At the Library caff, I sat opposite a whitebearded fella (I later learned his name, Stanley), tucking into a mountainous lunch. I had on me three Indie review sections, due to a newsagent's error, and offered him one. He accepted with theatrical reluctance, and we fell into conversation. I agreed it was often thin stuff, but bore with it for the theatre reviews. No, no, he said wearily. They're always too late. Prefer the Guardian, they're out the day after more often than not. "Have you seen Don Carlos?" No, can't really afford the West End. "Oh, well, these critics, I don't understand it. They go crazy over Derek Jacobi screeching his head off. It's a terribly good play, saw a young company do it in modern dress years ago, and they carried you along, but this, I know he's a very talented director but it was all so... You couldn't see why people said the things they did. And the lighting!"
Stanley had not a bad word, however, about Pedro the Great Pretender. He'd like to do a thesis comparing the trio, Pedro, Hamlet and another meta-theatrical thing, by Corneille I think it was. I mentioned the Ion I did at the Gate a couple of years ago, hoping he'd seen it. Alas no, but he did see Jude Law play the lead in David Lan's version. How was he in the part? I asked.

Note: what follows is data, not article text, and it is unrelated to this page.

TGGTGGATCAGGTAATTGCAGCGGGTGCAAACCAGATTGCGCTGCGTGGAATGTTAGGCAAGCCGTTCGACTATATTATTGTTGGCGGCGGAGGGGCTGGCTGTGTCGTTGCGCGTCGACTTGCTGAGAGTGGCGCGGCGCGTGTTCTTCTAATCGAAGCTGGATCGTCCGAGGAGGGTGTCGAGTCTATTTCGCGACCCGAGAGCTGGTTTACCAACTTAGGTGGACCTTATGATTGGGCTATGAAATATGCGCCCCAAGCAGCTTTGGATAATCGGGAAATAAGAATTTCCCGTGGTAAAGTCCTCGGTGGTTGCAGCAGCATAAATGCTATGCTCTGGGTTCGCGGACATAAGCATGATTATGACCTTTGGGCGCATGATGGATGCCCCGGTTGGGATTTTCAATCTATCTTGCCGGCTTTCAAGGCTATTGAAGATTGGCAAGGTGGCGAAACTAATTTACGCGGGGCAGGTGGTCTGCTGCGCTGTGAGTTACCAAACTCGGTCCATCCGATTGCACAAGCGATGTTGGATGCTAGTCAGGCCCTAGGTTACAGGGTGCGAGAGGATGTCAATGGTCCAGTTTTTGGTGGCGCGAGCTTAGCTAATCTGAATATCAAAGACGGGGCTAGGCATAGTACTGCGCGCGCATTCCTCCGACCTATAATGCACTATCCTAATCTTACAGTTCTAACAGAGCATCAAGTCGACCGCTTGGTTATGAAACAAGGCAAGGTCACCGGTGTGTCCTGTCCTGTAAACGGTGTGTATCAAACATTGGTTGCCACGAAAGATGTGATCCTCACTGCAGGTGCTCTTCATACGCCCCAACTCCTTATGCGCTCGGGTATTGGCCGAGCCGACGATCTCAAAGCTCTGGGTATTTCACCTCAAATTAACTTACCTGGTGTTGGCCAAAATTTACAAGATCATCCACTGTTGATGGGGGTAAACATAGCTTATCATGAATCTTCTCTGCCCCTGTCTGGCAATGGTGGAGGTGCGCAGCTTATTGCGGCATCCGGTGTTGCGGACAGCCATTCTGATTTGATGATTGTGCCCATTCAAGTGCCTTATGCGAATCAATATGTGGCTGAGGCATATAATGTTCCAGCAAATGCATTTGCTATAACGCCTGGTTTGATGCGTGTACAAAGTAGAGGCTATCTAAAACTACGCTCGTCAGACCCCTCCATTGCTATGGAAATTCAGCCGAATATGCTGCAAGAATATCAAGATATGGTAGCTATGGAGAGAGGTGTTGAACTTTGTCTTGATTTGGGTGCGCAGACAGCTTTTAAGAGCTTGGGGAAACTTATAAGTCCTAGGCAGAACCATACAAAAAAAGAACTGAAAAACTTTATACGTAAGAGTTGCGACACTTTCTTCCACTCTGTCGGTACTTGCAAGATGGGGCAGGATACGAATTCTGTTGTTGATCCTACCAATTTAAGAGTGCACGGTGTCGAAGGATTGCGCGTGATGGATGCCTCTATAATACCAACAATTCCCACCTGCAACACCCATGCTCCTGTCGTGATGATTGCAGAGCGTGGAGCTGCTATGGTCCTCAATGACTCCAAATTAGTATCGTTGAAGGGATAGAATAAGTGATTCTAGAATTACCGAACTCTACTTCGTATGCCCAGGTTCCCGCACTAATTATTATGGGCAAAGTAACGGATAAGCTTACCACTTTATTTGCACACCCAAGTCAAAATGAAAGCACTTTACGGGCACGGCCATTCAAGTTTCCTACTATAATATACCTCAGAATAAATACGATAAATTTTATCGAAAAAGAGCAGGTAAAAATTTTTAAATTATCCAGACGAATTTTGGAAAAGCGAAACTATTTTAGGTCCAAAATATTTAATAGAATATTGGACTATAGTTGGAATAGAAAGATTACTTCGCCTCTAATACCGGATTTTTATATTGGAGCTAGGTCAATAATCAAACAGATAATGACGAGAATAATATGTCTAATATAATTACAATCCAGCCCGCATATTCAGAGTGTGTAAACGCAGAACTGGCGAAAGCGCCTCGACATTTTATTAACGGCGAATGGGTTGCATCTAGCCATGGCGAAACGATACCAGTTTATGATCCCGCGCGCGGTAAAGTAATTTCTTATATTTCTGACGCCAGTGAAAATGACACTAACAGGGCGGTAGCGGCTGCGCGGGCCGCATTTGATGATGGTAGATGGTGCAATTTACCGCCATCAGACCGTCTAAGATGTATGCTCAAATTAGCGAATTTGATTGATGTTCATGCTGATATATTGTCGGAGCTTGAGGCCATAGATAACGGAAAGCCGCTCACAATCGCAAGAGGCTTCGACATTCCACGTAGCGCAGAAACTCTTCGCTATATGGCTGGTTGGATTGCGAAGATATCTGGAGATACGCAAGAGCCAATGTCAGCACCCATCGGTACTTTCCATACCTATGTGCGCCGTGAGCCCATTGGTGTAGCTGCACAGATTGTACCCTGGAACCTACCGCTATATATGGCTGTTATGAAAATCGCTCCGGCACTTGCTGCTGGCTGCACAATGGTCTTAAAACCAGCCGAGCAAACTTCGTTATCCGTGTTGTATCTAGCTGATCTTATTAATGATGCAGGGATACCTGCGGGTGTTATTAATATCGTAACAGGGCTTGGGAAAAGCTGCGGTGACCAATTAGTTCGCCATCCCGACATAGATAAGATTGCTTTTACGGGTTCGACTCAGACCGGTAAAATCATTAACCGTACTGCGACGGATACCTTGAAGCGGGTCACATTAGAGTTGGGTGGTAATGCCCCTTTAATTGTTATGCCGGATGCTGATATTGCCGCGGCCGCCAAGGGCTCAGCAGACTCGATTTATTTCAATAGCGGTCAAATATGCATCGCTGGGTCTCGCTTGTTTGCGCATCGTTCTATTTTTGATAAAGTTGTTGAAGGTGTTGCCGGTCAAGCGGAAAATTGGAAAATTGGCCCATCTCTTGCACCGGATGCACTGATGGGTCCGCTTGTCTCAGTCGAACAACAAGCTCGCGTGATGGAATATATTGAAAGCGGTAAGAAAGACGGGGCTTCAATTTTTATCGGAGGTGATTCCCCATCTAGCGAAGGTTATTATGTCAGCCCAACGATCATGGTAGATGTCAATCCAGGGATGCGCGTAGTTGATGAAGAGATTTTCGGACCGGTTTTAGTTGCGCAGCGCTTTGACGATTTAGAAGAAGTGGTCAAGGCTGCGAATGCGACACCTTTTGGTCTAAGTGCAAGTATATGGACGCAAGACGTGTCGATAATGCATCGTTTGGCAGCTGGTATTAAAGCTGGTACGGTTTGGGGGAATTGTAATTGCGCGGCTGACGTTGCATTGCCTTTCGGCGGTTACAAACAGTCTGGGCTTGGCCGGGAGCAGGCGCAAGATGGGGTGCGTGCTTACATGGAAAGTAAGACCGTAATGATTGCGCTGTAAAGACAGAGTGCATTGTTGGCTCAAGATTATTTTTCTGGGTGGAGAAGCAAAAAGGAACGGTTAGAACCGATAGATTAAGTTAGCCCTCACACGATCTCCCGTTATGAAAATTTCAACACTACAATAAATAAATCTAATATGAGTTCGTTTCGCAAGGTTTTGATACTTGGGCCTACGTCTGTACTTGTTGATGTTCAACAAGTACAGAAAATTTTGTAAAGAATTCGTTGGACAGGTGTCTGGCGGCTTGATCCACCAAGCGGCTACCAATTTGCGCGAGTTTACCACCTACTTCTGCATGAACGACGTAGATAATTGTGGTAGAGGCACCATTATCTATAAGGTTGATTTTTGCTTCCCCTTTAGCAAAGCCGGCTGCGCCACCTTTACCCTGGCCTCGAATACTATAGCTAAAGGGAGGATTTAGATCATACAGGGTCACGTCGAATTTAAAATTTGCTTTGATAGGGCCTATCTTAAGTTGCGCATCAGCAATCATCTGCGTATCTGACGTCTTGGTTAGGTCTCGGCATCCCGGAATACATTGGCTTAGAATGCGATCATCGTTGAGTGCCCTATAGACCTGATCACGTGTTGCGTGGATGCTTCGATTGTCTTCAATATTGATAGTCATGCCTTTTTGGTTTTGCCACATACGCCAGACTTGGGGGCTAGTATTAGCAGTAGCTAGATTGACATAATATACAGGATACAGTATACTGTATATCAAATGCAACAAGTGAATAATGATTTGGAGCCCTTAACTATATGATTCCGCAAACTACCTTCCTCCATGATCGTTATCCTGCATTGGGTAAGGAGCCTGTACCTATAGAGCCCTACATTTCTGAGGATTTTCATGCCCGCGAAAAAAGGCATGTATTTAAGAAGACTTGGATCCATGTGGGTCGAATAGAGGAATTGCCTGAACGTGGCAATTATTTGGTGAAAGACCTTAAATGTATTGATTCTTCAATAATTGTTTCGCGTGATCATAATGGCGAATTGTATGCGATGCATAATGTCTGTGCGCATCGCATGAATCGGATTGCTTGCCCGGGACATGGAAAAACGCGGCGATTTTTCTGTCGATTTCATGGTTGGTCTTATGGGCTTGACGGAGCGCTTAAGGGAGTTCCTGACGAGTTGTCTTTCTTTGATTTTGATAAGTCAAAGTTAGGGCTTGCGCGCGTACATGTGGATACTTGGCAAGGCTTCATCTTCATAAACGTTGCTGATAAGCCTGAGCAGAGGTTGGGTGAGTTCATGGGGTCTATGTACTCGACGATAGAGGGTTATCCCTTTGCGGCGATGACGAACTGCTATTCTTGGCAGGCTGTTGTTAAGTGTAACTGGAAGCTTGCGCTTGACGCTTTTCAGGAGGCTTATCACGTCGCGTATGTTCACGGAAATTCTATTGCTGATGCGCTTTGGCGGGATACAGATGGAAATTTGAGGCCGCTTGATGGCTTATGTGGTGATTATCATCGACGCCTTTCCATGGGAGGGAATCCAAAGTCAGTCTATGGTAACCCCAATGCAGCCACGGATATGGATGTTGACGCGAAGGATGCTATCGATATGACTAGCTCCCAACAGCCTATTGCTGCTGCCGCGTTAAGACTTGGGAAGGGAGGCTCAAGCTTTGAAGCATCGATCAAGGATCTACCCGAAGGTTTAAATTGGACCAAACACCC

Another mouthful of cake and custard as he reminisced, then a wry smile. "He was pretty. And he knew his lines."
Later, a field trip to Westminster Cathedral. Shopped for catechisms in what can only be described as the megastore, and couldn't resist a £5.50 figurine of the Blessed Virgin Mary. (She's sitting on my desk looking all serene as she plants her weight on the neck of a serpent.)
Quizzed the bookseller about Latin missals. They're out of stock. Feeling all rebellious for a moment, I was tempted to ask her to look up Marina Warner's Alone Of All Her Sex, but thought better of it.
Wandered into the cathedral itself. Such a beautiful place, in the truest sense, especially with vespers starting up in the background. I lit a candle for Dad, then went and sat in the Lady Chapel, stood when they stood, sat when they sat, and let the music and the ritual wash over me.